The UAE, and in particular, Dubai, has a reputation for being a playground for the wealthy. And with the increased Western financial pressure on Russia, the UAE is an even more appealing prospect for wealthy Russians seeking a safe haven for their cash and undercutting efforts to persuade Russia to withdraw from its invasion of Ukraine.
Abu Dhabi has indicated that it is attempting to strike a balance between the United States and its European partners on the one hand, and Russia on the other.
The UAE, which already housed 40,000 Russian nationals prior to the war, abstained from a United Nations Security Council resolution condemning Russia’s actions in Ukraine, indicating that the UAE values good relations with Vladimir Putin’s government over Western interests in Ukraine. It has also allegedly told Russia that it will not impose sanctions on it until obliged to do so by the UN, a situation that appears improbable given Russia’s veto power on the Security Council.
As the financial battle against Russia continues, Putin’s government has stated that the sanctions are equal to declaring “war.” Moscow is keeping track of which nations are supporting the West’s financial assault against Russia and which are not.
The UAE and several other Arab governments do not wish to sever ties with Moscow in reaction to the Ukraine conflict. These countries believe that keeping tight ties with Russia even after the war is over will best suit their national interests.
If Washington becomes further convinced that the UAE is facilitating Moscow’s foreign policy goals by assisting Russia in circumventing sanctions, the Biden administration will assess what steps it may take.
To put pressure on the UAE to sanction people in Putin’s inner circle, the US may warn Gulf banks and other financial institutions that doing business with them could result in sanctions or penalties. However, with the White House requesting Emirati assistance in oil production and other areas, it is unclear if the Biden administration would do so at this critical time.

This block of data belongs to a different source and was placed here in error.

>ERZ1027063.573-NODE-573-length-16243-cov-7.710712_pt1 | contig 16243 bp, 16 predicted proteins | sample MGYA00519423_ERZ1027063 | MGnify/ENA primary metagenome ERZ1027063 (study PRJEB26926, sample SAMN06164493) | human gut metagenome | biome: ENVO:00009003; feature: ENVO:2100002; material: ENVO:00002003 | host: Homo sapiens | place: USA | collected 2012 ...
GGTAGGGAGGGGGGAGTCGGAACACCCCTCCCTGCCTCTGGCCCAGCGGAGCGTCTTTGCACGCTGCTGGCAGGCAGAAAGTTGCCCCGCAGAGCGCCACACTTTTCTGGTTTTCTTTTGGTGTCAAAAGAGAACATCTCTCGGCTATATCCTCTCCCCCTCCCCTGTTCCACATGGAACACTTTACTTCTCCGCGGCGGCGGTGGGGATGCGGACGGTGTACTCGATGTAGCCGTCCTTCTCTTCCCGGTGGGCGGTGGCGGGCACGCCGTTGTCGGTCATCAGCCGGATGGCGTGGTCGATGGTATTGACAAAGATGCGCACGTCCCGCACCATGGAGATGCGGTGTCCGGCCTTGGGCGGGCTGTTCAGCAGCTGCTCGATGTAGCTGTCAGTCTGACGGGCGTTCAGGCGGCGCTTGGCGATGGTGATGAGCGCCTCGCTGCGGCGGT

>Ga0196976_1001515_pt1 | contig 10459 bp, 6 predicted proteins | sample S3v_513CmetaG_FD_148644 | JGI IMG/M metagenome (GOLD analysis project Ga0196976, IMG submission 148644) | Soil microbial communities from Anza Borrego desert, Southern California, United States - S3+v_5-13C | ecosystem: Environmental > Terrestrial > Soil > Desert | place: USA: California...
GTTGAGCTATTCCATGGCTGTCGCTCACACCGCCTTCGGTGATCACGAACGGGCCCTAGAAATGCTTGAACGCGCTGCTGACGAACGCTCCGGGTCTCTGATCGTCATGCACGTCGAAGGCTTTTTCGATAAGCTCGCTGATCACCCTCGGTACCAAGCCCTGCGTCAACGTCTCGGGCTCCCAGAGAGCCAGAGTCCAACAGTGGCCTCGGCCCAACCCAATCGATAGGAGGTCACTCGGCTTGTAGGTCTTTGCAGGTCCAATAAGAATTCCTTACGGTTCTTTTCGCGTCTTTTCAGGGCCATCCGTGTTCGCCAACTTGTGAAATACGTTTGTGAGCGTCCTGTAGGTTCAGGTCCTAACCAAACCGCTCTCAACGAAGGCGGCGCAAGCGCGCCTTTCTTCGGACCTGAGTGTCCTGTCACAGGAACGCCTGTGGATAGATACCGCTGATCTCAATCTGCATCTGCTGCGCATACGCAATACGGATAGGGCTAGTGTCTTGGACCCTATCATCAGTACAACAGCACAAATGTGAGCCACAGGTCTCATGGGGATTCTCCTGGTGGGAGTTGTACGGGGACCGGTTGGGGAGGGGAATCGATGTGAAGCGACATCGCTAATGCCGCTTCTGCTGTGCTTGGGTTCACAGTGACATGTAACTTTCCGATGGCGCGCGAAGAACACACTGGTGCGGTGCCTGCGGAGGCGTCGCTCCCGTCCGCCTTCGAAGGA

UAE has gotten away with a lot of things, including significant human rights violations, horrors in Yemen, and questionable financial operations, which have apparently escaped the notice of successive US governments.
Relationships between the UAE and the US during Biden’s administration are not as warm as they were during Trump’s presidency, because countering Russian aggression has become the US government’s top foreign policy priority, it may well result in some extraordinary tensions.
Aside from the close ties between the US and the Emirati armed forces, the UAE has played an essential role in assisting the US trade balance by securing lucrative contracts with American arms manufacturers and other businesses.
The Financial Action Task Force (FATF) decision to place the UAE to a worldwide watch list for money laundering and terrorism funding earlier in March has pushed international banks to face increased compliance obligations, threatening the UAE’s position as a regional financial center and investment haven. To some extent, this might erode the country’s capacity to compete with Saudi Arabia for international investment and regional commerce.
It is reasonable to say that the UAE will continue to be a place that Russian oligarchs can rely on to keep their bank accounts open and their assets in their possession.
The UAE is unlikely to participate directly in Ukraine, but would instead back Russia by assisting its oligarchs and deep state behind Putin in circumventing sanctions.
Closer US military ties with the UAE raise major human rights concerns, which should be reason enough to withdraw US military assistance. However, cozying up to them jeopardizes US security interests in the Middle East. In defiance of a United Nations arms embargo, the UAE has given weaponry to Gen. Khalifa Haftar’s forces in Libya, as well as launched drone attacks that have killed hundreds of people. This irresponsible action by US-armed partners not only tarnishes the US’s reputation and influence in the Middle East, but it also threatens to draw us into new wars at a time when we should be rethinking our military presence in the area.
If the Biden administration intends to maintain or enhance military assistance to the UAE in exchange for increased oil output, Congress should object. It may do so by passing resolutions under the Campaign Powers Act that would stop US military backing for the Saudi and UAE forces, drawing the attention of both governments and contributing to the conclusion of their horrific war in Yemen.
These efforts should continue. At this time, embracing the UAE is the wrong thing to do. It is not justifiable to do so under the guise of mitigating the effects of Russian sanctions on the US economy, considering the damage they are causing, both to US interests and to the people of the Middle East.